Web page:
Robert Heinlein, World Science Fiction Convention, 1976

Lazarus and Organized Religion

It is almost impossible to define the actual views of Robert Heinlein on any subject of worth. In some novels he ridicules organized religion, yet in at least two novels he presents the LDS church, which is highly organized, in a positive light. He did not actively promote atheism but some of his works scoff at the notion of God. So instead of trying to figure out what Heinlein really thought, let’s just go with the opinions of Lazarus Long.

The profession of Shaman has many advantages. It offers high status with a safe livelihood free of work in the dreary, sweaty sense. In most societies it offers legal privileges and immunities not granted to other men. But it is hard to see how a man who has been given a mandate from on High to spread tidings of joy to all mankind can be seriously interested in taking up a collection to pay his salary; it causes one to suspect that the Shaman is on the level of any other con-man. But it’s lovely work if you can get it.

History does not record anywhere at any time a religion that has a rational basis. Religion is a crutch for people not strong enough to stand up to the unknown without help. But, like dandruff, most people do have a religion and spend time and money on it and seem to derive considerable pleasure from fiddling with it.

One man’s theology is another man’s belly laugh.

God is omnipotent, omniscient, and omnibenevolent – it says so right here on the label. If you have a mind capable of believing all three of these divine atributes simultaneously, I have a wonderful bargain for you. No checks, please. Cash, and in small bills.

Men rarely (If ever) manage to dream up a God superior to themselves. Most Gods have the manners and morals of a spoiled child.

Lazarus and Politics

Whatever your political views, you can find a book by Heinlein to agree with you. Then pick up another book that you will totally disagree with. For example, Heinlein wrote the book “Starship Troopers” that seemed to glorify the military and war. The book caused him to be labeled a Fascist. At the same time he published “Stranger in a strange land” A counter culture classic popular to this day with Liberals of all stripes. In his early days he was, as Isaac Asimov described him, “A flaming Liberal” after he divorced his second wife, his third wife Virginnia “Ginny” was a rock-hard conservative and Heinlein followed suit. His early fascination with the social causes of the liberals now became dominated by the “Look after yourself” culture of the conservatives. He maintained a strong Libertarian streak and his novel “The moon is a harsh mistress” is about the moon being the dumping ground for Earths criminals and ne’er do wells. They form a totally anarchistic society that works very well. Failing again to pin down Heinlein the philosophy of Lazarus Long is easy to understand. Pragmatic, almost Old-Country-Wisdom in it’s style it is simplistic, you get the feel that you always knew this you just needed someone to remind you that an elephant is a mouse built to government specifications;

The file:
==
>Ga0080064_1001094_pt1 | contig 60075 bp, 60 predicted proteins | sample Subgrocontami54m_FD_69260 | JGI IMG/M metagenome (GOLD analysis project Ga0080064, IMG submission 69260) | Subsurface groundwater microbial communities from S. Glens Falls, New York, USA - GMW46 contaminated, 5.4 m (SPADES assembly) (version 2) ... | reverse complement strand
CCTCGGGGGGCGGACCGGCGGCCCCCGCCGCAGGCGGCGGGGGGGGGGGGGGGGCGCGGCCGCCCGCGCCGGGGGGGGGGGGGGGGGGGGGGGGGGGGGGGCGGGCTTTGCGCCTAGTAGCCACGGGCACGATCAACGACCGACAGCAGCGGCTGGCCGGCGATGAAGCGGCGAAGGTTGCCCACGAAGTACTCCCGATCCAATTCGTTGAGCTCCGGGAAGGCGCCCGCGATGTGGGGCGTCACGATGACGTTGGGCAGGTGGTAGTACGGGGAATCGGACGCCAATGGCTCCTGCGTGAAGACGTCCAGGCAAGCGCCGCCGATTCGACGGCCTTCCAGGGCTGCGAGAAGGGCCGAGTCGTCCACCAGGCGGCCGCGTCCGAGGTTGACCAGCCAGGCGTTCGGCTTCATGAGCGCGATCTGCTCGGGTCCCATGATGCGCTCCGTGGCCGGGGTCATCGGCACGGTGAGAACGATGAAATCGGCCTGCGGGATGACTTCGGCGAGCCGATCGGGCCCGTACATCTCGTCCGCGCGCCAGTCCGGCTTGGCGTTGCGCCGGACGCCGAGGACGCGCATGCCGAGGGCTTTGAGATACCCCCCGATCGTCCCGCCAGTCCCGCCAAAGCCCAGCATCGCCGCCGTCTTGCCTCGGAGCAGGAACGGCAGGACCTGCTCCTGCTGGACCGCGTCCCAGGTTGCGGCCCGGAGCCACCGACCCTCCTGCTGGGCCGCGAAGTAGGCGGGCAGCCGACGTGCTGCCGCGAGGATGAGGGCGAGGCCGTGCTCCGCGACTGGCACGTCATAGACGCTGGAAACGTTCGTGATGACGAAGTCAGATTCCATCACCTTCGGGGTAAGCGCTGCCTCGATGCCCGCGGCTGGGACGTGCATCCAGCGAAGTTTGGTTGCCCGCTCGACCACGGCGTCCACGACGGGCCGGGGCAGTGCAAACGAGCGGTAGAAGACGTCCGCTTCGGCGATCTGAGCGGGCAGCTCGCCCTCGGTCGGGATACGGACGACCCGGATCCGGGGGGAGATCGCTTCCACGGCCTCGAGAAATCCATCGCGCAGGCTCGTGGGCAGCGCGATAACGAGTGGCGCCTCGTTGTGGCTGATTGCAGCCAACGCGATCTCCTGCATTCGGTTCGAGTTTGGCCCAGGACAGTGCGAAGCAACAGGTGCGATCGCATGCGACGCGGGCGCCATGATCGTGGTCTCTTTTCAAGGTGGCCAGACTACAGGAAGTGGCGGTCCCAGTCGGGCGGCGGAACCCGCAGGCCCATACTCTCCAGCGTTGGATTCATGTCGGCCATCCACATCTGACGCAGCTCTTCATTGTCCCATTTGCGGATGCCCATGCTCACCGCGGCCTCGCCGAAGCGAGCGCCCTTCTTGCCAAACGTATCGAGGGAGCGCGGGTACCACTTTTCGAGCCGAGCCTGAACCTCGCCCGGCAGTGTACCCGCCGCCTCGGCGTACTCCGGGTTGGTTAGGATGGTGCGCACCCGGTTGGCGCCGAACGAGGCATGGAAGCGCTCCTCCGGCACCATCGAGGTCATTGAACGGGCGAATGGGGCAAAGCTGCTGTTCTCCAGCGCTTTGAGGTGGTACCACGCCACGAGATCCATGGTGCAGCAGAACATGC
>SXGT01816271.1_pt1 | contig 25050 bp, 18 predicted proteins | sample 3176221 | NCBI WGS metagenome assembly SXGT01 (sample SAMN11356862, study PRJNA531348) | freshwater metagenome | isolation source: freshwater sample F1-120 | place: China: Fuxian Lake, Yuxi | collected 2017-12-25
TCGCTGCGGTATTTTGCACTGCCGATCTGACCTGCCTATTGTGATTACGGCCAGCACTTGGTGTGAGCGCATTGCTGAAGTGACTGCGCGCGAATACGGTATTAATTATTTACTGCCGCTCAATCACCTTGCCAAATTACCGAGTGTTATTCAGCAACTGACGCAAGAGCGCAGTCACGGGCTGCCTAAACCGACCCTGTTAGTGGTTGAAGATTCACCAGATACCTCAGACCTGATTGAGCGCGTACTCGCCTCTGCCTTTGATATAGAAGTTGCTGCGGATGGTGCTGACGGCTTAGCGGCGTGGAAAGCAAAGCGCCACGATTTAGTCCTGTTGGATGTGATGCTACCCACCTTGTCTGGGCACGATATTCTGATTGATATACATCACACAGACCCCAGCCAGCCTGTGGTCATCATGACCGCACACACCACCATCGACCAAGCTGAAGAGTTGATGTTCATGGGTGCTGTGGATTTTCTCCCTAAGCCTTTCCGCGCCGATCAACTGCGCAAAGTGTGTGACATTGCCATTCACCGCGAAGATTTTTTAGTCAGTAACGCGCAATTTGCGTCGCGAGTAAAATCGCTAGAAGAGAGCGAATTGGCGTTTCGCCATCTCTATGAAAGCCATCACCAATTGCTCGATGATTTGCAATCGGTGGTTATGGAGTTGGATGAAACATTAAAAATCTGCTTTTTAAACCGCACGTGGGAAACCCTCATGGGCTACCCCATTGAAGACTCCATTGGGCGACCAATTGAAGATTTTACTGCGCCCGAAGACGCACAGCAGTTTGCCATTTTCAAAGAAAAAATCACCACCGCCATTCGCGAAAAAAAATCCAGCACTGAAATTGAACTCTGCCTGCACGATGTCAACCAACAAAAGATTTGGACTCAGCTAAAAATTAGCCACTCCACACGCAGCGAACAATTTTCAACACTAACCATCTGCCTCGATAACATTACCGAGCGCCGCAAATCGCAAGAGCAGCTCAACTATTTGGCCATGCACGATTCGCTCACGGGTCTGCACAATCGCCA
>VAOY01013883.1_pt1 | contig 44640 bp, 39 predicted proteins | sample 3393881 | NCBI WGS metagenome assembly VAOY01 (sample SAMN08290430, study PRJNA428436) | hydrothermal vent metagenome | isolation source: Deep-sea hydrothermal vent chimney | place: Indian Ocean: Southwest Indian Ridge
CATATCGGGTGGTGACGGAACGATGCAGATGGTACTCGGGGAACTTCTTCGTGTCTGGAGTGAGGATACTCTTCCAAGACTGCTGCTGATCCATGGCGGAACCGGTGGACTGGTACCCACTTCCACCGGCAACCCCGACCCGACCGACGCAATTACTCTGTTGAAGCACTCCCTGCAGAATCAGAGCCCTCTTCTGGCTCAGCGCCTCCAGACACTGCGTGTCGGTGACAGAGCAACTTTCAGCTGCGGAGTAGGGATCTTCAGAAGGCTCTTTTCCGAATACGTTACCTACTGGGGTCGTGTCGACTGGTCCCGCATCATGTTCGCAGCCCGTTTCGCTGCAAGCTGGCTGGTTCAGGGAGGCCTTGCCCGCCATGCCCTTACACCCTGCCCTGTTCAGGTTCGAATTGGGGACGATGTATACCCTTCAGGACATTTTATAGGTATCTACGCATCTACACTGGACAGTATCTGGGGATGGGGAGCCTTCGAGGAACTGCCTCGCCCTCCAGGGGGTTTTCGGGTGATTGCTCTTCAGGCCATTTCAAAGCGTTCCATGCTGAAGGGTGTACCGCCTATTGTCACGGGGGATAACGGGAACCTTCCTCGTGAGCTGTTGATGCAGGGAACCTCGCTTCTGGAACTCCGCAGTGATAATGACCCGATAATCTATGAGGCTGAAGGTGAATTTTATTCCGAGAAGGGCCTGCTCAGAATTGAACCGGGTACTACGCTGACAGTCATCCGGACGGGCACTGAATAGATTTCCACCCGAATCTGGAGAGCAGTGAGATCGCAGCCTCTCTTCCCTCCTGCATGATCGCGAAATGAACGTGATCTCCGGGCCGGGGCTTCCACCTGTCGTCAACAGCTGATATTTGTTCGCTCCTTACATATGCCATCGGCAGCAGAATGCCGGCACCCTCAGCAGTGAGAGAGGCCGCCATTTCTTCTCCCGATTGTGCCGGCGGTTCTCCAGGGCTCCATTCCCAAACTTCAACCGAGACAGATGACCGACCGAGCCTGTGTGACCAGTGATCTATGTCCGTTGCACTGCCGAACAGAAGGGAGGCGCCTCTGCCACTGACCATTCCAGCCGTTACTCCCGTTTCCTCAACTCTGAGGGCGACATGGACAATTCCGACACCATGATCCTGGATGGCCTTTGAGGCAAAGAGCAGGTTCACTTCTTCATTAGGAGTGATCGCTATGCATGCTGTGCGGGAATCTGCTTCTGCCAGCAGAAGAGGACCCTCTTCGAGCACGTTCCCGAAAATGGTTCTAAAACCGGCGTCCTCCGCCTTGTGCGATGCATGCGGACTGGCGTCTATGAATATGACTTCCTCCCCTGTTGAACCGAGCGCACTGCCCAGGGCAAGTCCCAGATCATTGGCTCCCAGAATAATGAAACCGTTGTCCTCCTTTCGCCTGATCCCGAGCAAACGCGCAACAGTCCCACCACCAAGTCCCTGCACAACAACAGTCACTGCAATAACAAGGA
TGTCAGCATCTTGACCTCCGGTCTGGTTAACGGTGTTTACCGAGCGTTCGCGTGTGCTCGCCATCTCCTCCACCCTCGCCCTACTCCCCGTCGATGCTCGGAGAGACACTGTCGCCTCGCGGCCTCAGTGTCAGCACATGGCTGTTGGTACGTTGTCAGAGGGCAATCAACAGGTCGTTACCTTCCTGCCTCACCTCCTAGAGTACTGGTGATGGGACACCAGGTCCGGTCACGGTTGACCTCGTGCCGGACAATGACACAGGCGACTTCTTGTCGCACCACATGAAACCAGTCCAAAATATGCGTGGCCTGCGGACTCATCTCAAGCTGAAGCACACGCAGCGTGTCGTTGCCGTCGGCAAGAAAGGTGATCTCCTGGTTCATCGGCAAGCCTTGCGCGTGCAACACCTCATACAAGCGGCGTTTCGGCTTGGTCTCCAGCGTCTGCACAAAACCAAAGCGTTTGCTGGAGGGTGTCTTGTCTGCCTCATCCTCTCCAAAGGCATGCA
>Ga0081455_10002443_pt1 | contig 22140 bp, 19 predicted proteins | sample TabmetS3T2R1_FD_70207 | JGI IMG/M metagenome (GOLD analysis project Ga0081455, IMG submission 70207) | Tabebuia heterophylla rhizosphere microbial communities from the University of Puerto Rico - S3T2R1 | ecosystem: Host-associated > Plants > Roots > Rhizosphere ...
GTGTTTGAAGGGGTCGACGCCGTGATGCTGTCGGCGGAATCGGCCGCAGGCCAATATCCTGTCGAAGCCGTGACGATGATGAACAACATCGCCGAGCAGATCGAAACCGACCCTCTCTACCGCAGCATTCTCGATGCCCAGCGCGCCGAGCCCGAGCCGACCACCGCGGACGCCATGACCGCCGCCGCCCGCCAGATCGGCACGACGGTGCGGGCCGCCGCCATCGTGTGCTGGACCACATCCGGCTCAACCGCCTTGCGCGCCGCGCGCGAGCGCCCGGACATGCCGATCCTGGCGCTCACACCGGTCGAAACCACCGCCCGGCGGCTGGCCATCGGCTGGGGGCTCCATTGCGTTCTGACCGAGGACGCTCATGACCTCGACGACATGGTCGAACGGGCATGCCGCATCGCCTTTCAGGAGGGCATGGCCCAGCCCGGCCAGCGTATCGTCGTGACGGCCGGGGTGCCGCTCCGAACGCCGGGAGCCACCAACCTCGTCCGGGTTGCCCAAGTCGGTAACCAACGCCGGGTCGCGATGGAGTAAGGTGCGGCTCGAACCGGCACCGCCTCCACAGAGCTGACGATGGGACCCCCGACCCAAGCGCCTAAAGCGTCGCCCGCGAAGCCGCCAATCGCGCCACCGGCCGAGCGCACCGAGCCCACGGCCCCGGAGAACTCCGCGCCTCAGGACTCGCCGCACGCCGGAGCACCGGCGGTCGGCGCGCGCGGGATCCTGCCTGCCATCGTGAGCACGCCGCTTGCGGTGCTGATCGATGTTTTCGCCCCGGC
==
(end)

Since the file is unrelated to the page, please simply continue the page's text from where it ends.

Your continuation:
Democracy is based on the assumption that a million men are wiser than one man. How’s that again? I missed something.